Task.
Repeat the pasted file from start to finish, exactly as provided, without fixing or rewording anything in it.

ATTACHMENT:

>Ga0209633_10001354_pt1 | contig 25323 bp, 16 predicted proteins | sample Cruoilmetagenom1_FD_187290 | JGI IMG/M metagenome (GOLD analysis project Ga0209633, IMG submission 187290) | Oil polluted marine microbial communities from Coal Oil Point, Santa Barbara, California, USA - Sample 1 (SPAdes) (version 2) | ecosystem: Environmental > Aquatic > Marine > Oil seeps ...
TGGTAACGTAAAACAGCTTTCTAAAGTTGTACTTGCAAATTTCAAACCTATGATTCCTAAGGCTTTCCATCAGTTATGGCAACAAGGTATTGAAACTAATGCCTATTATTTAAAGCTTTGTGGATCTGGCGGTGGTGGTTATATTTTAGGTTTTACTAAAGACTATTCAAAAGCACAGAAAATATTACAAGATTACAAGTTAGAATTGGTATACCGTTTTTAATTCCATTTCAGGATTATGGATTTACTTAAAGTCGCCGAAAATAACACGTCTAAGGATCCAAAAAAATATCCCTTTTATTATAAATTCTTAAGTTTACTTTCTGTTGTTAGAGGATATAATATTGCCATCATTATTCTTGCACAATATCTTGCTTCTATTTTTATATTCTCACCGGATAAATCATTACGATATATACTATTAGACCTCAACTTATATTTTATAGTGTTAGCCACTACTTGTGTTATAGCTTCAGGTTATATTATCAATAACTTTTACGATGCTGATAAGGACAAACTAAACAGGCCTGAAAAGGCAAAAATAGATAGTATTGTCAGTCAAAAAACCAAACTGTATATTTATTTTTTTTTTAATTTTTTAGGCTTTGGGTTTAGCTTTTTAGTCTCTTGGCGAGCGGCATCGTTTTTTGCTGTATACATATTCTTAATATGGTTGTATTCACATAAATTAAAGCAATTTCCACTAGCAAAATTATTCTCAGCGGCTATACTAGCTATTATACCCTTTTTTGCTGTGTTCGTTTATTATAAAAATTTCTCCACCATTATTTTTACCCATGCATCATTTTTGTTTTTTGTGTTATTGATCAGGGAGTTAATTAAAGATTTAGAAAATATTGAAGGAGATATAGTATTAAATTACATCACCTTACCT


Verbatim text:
>Ga0209633_10001354_pt1 | contig 25323 bp, 16 predicted proteins | sample Cruoilmetagenom1_FD_187290 | JGI IMG/M metagenome (GOLD analysis project Ga0209633, IMG submission 187290) | Oil polluted marine microbial communities from Coal Oil Point, Santa Barbara, California, USA - Sample 1 (SPAdes) (version 2) | ecosystem: Environmental > Aquatic > Marine > Oil seeps ...
TGGTAACGTAAAACAGCTTTCTAAAGTTGTACTTGCAAATTTCAAACCTATGATTCCTAAGGCTTTCCATCAGTTATGGCAACAAGGTATTGAAACTAATGCCTATTATTTAAAGCTTTGTGGATCTGGCGGTGGTGGTTATATTTTAGGTTTTACTAAAGACTATTCAAAAGCACAGAAAATATTACAAGATTACAAGTTAGAATTGGTATACCGTTTTTAATTCCATTTCAGGATTATGGATTTACTTAAAGTCGCCGAAAATAACACGTCTAAGGATCCAAAAAAATATCCCTTTTATTATAAATTCTTAAGTTTACTTTCTGTTGTTAGAGGATATAATATTGCCATCATTATTCTTGCACAATATCTTGCTTCTATTTTTATATTCTCACCGGATAAATCATTACGATATATACTATTAGACCTCAACTTATATTTTATAGTGTTAGCCACTACTTGTGTTATAGCTTCAGGTTATATTATCAATAACTTTTACGATGCTGATAAGGACAAACTAAACAGGCCTGAAAAGGCAAAAATAGATAGTATTGTCAGTCAAAAAACCAAACTGTATATTTATTTTTTTTTTAATTTTTTAGGCTTTGGGTTTAGCTTTTTAGTCTCTTGGCGAGCGGCATCGTTTTTTGCTGTATACATATTCTTAATATGGTTGTATTCACATAAATTAAAGCAATTTCCACTAGCAAAATTATTCTCAGCGGCTATACTAGCTATTATACCCTTTTTTGCTGTGTTCGTTTATTATAAAAATTTCTCCACCATTATTTTTACCCATGCATCATTTTTGTTTTTTGTGTTATTGATCAGGGAGTTAATTAAAGATTTAGAAAATATTGAAGGAGATATAGTATTAAATTACATCACCTTACCT